This was well above consensus expectations, and this was the highest sales rate since 2007. Clearly low mortgages rates, and low sales in March and April (due to the pandemic) have led to a bounce back in sales in May and June (and probably in July).
New home sales are counted when the contract is signed, whereas existing home sales are counted when the transaction closes. So new home sales performed better than existing home sales in May and June (on a year-over-year basis). Based on mortgage applications and regional pending home sales reports, there will be a further pickup in existing home sales in July, and builder reports suggest there will probably be a further pickup in new home sales too.
Important: No one should get too excited. Many years ago, I wrote several article about how new home sales and housing starts (especially single family starts) were some of the best leading indicators for the economy. However, I’ve noted that there are times when this isn’t true. NOW is one of those times.
Currently the course of the economy will be determined by the course of the virus, and New Home Sales tell us nothing about the future of the pandemic. Without the pandemic, I’d be very positive about this report.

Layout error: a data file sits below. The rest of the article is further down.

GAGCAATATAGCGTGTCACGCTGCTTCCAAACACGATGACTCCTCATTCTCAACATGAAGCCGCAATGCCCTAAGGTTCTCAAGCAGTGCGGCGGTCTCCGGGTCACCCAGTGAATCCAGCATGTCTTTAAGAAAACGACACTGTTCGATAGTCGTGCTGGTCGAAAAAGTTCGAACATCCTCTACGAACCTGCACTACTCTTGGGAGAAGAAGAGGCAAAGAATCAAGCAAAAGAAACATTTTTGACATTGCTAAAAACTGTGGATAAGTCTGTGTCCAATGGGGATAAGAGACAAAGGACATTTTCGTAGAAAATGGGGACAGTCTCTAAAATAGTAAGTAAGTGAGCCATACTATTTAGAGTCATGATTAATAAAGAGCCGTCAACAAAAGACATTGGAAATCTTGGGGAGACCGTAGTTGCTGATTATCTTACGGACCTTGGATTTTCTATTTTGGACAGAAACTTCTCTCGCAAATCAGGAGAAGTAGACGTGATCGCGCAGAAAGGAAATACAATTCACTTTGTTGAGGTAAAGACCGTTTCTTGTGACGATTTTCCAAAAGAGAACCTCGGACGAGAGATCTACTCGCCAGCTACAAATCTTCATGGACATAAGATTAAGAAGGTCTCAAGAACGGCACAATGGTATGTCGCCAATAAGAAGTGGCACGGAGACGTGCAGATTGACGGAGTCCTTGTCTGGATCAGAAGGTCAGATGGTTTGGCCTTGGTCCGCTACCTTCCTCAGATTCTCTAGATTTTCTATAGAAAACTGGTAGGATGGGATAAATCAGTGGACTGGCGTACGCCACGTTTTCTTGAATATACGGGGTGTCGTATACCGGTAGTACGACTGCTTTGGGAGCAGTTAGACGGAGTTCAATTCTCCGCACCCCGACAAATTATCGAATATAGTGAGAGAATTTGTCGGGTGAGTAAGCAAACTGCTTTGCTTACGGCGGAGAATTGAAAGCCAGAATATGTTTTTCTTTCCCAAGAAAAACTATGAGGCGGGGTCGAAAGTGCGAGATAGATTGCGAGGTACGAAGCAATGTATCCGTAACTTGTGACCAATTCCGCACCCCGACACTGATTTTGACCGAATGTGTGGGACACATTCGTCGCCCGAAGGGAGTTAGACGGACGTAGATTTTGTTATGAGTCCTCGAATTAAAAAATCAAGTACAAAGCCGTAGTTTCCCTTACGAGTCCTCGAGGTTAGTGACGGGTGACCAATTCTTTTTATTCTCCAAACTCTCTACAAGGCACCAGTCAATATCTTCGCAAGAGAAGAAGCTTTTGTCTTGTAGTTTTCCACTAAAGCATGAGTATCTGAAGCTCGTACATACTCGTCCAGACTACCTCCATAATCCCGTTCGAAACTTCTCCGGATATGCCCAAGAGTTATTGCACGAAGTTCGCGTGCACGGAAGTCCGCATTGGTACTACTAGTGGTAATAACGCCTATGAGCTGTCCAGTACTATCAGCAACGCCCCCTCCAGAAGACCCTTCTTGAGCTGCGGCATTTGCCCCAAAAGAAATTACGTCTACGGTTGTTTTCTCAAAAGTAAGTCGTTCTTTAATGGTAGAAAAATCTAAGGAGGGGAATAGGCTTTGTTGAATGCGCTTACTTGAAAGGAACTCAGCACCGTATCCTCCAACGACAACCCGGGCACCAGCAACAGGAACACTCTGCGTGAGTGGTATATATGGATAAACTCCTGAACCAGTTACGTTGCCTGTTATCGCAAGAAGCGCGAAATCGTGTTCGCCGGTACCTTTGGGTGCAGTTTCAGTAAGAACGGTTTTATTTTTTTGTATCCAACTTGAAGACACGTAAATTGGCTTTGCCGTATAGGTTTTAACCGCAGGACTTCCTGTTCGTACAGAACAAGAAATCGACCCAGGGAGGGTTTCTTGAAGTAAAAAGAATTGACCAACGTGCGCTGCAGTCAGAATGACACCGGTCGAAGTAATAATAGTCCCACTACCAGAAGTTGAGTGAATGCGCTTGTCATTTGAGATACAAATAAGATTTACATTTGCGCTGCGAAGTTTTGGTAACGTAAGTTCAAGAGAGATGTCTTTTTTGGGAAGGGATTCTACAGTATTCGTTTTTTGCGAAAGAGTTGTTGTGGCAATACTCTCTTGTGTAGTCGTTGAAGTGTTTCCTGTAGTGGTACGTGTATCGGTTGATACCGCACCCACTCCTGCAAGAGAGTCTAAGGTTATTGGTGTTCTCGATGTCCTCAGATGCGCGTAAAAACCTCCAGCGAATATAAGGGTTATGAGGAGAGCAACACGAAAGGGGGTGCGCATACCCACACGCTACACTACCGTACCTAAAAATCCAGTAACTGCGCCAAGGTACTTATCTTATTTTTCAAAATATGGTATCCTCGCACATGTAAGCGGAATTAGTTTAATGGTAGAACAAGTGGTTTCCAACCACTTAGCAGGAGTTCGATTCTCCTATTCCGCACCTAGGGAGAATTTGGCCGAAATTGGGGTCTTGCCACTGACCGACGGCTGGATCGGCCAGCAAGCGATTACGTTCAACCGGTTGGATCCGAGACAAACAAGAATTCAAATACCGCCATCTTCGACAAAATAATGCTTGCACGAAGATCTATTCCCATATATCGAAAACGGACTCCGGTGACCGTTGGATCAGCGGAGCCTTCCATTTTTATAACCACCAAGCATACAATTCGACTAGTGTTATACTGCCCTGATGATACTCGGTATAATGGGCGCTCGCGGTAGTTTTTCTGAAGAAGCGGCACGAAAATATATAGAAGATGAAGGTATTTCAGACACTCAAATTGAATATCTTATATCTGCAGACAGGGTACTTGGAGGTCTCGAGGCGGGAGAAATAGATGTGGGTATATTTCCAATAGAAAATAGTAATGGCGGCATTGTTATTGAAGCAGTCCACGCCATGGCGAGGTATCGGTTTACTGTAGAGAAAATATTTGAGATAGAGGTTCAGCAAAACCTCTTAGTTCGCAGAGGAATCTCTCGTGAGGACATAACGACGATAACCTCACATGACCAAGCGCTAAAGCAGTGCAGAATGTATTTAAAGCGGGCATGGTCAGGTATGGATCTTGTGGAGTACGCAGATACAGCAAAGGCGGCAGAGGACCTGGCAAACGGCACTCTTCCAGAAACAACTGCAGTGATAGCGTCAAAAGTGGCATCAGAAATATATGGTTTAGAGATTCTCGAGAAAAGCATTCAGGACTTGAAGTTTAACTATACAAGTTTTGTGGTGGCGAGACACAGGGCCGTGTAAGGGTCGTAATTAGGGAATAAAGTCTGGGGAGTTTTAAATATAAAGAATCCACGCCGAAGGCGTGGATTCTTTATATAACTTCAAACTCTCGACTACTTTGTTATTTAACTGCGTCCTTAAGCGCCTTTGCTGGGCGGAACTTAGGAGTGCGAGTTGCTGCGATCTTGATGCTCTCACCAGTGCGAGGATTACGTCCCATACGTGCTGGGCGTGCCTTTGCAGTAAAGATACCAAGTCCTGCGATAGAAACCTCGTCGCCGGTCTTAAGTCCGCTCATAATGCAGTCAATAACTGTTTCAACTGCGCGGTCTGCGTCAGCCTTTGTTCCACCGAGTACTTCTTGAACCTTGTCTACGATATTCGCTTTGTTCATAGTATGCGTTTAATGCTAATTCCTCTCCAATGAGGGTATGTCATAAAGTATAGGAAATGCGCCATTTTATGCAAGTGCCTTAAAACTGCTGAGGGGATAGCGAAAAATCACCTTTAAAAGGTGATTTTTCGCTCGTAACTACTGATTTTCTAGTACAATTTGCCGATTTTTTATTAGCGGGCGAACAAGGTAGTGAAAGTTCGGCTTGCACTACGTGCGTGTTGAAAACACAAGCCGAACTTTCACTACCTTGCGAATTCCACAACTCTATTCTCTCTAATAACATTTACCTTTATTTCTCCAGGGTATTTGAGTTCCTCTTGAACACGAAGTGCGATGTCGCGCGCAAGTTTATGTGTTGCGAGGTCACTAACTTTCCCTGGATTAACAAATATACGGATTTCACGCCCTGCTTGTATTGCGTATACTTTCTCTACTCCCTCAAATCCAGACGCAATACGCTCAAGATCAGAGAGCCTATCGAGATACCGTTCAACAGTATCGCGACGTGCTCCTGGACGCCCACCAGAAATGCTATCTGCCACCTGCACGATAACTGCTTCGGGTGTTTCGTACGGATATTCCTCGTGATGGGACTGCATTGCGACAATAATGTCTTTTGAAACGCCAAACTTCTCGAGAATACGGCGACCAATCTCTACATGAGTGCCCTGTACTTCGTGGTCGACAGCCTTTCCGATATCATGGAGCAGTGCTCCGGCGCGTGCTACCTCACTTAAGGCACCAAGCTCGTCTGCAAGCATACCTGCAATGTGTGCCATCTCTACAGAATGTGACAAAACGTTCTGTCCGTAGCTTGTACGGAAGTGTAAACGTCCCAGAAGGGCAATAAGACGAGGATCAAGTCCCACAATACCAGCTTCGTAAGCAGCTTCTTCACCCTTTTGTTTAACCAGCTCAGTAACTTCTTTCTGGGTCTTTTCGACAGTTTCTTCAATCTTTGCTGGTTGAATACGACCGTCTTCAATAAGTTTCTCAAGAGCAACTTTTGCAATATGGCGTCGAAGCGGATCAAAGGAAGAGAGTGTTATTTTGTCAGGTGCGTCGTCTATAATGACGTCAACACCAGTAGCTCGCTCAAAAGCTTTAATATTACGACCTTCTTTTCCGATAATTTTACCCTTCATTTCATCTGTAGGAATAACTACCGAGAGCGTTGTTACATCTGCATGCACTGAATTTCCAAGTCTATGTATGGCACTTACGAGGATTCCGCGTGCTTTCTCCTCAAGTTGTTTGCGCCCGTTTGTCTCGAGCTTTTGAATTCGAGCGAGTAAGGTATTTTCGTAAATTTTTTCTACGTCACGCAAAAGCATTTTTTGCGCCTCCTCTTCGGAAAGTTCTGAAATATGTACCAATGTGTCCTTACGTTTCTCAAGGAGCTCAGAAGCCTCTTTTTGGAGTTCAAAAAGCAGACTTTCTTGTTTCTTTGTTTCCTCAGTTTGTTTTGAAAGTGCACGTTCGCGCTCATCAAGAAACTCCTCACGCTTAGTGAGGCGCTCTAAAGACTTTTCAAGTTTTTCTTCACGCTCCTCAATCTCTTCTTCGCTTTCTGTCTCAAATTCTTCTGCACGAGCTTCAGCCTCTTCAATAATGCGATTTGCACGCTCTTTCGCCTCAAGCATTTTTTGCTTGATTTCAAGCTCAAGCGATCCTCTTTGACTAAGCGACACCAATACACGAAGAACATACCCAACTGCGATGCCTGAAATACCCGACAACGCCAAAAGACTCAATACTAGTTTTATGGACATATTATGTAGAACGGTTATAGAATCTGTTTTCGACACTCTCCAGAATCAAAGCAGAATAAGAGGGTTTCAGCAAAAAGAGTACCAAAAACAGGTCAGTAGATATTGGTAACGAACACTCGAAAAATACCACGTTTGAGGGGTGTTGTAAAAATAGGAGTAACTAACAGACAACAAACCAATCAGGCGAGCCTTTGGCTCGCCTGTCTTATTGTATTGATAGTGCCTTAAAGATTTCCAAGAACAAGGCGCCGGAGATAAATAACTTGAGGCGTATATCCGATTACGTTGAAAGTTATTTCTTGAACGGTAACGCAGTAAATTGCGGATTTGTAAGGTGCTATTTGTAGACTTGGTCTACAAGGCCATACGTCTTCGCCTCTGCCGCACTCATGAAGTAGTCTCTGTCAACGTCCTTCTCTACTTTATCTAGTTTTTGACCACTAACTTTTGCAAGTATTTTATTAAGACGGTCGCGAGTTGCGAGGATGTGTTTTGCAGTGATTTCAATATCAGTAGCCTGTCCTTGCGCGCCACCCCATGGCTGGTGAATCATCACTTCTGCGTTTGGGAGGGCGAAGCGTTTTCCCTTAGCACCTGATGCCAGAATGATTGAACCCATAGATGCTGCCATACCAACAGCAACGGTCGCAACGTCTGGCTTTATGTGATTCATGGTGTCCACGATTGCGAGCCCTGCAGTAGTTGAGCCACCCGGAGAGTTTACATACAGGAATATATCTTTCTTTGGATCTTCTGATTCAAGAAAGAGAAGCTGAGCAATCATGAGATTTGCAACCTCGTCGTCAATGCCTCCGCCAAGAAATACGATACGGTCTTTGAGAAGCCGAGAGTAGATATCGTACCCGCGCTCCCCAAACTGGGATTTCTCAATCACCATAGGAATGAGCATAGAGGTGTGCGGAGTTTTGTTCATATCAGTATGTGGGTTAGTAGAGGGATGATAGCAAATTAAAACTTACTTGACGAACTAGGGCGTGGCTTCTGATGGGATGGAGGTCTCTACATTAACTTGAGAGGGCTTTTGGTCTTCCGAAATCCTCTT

The longer the pandemic lasts, the more long term damage to the economy – and, if the pandemic worsens and persists – that will eventually negatively impact housing. The outlook for housing depends on the outlook for the pandemic.
This graph shows new home sales for 2019 and 2020 by month (Seasonally Adjusted Annual Rate).
New home sales were up 6.9% year-over-year (YoY) in June. Year-to-date (YTD) sales are up 3.2%.
And here is another update to the “distressing gap” graph that I first started posting a number of years ago to show the emerging gap caused by distressed sales.
The “distressing gap” graph shows existing home sales (left axis) and new home sales (right axis) through June 2020. This graph starts in 1994, but the relationship had been fairly steady back to the ’60s.
Following the housing bubble and bust, the “distressing gap” appeared mostly because of distressed sales.
Now the gap is mostly closed (with help from the pandemic).
This ratio was fairly stable from 1994 through 2006, and then the flood of distressed sales kept the number of existing home sales elevated and depressed new home sales. (Note: This ratio was fairly stable back to the early ’70s, but I only have annual data for the earlier years).
In general the ratio has been trending down since the housing bust – and was close to the historical ratio before the pandemic.
Note: Existing home sales are counted when transactions are closed, and new home sales are counted when contracts are signed. So the timing of sales is different.